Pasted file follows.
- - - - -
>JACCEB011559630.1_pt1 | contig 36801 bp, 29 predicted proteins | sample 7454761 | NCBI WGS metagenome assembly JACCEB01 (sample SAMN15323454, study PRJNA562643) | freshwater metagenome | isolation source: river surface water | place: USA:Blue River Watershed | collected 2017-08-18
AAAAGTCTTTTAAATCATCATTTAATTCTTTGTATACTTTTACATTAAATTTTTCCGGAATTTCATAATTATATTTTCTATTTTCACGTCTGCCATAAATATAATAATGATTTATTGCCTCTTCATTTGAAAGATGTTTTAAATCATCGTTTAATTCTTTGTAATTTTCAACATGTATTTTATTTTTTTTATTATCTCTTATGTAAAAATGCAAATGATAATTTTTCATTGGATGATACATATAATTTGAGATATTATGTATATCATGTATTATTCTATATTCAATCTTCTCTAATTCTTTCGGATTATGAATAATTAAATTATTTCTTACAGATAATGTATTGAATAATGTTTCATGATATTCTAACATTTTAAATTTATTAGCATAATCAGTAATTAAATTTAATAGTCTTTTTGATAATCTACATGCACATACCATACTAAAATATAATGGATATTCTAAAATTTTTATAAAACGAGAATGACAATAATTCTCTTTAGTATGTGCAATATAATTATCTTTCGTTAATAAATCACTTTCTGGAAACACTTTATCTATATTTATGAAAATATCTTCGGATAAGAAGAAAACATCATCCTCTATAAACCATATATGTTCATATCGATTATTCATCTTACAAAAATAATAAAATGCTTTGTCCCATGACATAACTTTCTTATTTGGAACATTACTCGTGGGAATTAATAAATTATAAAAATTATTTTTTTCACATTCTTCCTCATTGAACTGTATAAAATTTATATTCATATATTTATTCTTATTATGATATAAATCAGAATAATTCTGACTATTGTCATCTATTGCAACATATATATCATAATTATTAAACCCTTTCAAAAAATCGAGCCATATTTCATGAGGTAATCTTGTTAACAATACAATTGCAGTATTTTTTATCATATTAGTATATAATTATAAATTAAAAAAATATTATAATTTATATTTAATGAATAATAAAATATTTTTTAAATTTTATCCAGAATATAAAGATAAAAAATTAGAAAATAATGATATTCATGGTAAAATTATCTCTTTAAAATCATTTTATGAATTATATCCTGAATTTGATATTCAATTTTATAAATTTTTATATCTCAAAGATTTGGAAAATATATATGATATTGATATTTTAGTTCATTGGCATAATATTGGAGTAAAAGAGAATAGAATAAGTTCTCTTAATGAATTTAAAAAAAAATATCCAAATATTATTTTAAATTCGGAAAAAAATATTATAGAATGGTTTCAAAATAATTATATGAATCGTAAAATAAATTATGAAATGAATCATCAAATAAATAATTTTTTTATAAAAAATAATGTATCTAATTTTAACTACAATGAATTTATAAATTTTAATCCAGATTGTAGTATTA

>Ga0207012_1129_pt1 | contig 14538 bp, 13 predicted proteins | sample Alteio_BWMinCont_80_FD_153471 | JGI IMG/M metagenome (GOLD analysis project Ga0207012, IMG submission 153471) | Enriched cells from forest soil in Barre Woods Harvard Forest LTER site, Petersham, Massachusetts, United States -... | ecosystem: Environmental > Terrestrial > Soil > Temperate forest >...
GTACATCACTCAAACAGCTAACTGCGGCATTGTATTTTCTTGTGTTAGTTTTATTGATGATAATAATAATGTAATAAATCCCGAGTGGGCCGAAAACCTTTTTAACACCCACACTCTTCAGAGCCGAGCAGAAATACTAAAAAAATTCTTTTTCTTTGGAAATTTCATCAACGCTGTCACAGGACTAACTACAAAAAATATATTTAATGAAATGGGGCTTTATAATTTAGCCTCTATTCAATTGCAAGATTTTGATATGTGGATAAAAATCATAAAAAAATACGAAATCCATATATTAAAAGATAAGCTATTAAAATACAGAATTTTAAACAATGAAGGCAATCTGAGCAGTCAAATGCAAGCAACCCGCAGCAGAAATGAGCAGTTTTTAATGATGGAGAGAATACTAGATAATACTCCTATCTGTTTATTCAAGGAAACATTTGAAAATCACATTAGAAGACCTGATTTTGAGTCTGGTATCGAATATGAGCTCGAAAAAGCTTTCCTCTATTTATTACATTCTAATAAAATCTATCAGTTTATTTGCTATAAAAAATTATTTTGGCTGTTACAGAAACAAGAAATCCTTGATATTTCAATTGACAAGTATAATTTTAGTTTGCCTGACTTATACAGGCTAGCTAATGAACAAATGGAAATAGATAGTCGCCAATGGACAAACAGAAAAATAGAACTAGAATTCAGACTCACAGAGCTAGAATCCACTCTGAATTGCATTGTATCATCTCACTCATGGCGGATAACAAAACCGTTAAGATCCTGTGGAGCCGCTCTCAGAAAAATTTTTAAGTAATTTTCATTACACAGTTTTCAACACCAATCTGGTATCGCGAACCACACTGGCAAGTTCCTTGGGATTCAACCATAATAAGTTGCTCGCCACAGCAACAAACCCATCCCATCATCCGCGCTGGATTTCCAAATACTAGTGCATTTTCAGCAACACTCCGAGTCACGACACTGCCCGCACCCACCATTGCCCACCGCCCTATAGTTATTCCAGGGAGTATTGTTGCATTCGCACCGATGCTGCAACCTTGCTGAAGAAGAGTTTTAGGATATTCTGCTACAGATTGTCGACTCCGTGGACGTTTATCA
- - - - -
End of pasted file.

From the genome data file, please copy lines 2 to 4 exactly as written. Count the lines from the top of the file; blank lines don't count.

AAAAGTCTTTTAAATCATCATTTAATTCTTTGTATACTTTTACATTAAATTTTTCCGGAATTTCATAATTATATTTTCTATTTTCACGTCTGCCATAAATATAATAATGATTTATTGCCTCTTCATTTGAAAGATGTTTTAAATCATCGTTTAATTCTTTGTAATTTTCAACATGTATTTTATTTTTTTTATTATCTCTTATGTAAAAATGCAAATGATAATTTTTCATTGGATGATACATATAATTTGAGATATTATGTATATCATGTATTATTCTATATTCAATCTTCTCTAATTCTTTCGGATTATGAATAATTAAATTATTTCTTACAGATAATGTATTGAATAATGTTTCATGATATTCTAACATTTTAAATTTATTAGCATAATCAGTAATTAAATTTAATAGTCTTTTTGATAATCTACATGCACATACCATACTAAAATATAATGGATATTCTAAAATTTTTATAAAACGAGAATGACAATAATTCTCTTTAGTATGTGCAATATAATTATCTTTCGTTAATAAATCACTTTCTGGAAACACTTTATCTATATTTATGAAAATATCTTCGGATAAGAAGAAAACATCATCCTCTATAAACCATATATGTTCATATCGATTATTCATCTTACAAAAATAATAAAATGCTTTGTCCCATGACATAACTTTCTTATTTGGAACATTACTCGTGGGAATTAATAAATTATAAAAATTATTTTTTTCACATTCTTCCTCATTGAACTGTATAAAATTTATATTCATATATTTATTCTTATTATGATATAAATCAGAATAATTCTGACTATTGTCATCTATTGCAACATATATATCATAATTATTAAACCCTTTCAAAAAATCGAGCCATATTTCATGAGGTAATCTTGTTAACAATACAATTGCAGTATTTTTTATCATATTAGTATATAATTATAAATTAAAAAAATATTATAATTTATATTTAATGAATAATAAAATATTTTTTAAATTTTATCCAGAATATAAAGATAAAAAATTAGAAAATAATGATATTCATGGTAAAATTATCTCTTTAAAATCATTTTATGAATTATATCCTGAATTTGATATTCAATTTTATAAATTTTTATATCTCAAAGATTTGGAAAATATATATGATATTGATATTTTAGTTCATTGGCATAATATTGGAGTAAAAGAGAATAGAATAAGTTCTCTTAATGAATTTAAAAAAAAATATCCAAATATTATTTTAAATTCGGAAAAAAATATTATAGAATGGTTTCAAAATAATTATATGAATCGTAAAATAAATTATGAAATGAATCATCAAATAAATAATTTTTTTATAAAAAATAATGTATCTAATTTTAACTACAATGAATTTATAAATTTTAATCCAGATTGTAGTATTA

>Ga0207012_1129_pt1 | contig 14538 bp, 13 predicted proteins | sample Alteio_BWMinCont_80_FD_153471 | JGI IMG/M metagenome (GOLD analysis project Ga0207012, IMG submission 153471) | Enriched cells from forest soil in Barre Woods Harvard Forest LTER site, Petersham, Massachusetts, United States -... | ecosystem: Environmental > Terrestrial > Soil > Temperate forest >...
GTACATCACTCAAACAGCTAACTGCGGCATTGTATTTTCTTGTGTTAGTTTTATTGATGATAATAATAATGTAATAAATCCCGAGTGGGCCGAAAACCTTTTTAACACCCACACTCTTCAGAGCCGAGCAGAAATACTAAAAAAATTCTTTTTCTTTGGAAATTTCATCAACGCTGTCACAGGACTAACTACAAAAAATATATTTAATGAAATGGGGCTTTATAATTTAGCCTCTATTCAATTGCAAGATTTTGATATGTGGATAAAAATCATAAAAAAATACGAAATCCATATATTAAAAGATAAGCTATTAAAATACAGAATTTTAAACAATGAAGGCAATCTGAGCAGTCAAATGCAAGCAACCCGCAGCAGAAATGAGCAGTTTTTAATGATGGAGAGAATACTAGATAATACTCCTATCTGTTTATTCAAGGAAACATTTGAAAATCACATTAGAAGACCTGATTTTGAGTCTGGTATCGAATATGAGCTCGAAAAAGCTTTCCTCTATTTATTACATTCTAATAAAATCTATCAGTTTATTTGCTATAAAAAATTATTTTGGCTGTTACAGAAACAAGAAATCCTTGATATTTCAATTGACAAGTATAATTTTAGTTTGCCTGACTTATACAGGCTAGCTAATGAACAAATGGAAATAGATAGTCGCCAATGGACAAACAGAAAAATAGAACTAGAATTCAGACTCACAGAGCTAGAATCCACTCTGAATTGCATTGTATCATCTCACTCATGGCGGATAACAAAACCGTTAAGATCCTGTGGAGCCGCTCTCAGAAAAATTTTTAAGTAATTTTCATTACACAGTTTTCAACACCAATCTGGTATCGCGAACCACACTGGCAAGTTCCTTGGGATTCAACCATAATAAGTTGCTCGCCACAGCAACAAACCCATCCCATCATCCGCGCTGGATTTCCAAATACTAGTGCATTTTCAGCAACACTCCGAGTCACGACACTGCCCGCACCCACCATTGCCCACCGCCCTATAGTTATTCCAGGGAGTATTGTTGCATTCGCACCGATGCTGCAACCTTGCTGAAGAAGAGTTTTAGGATATTCTGCTACAGATTGTCGACTCCGTGGACGTTTATCA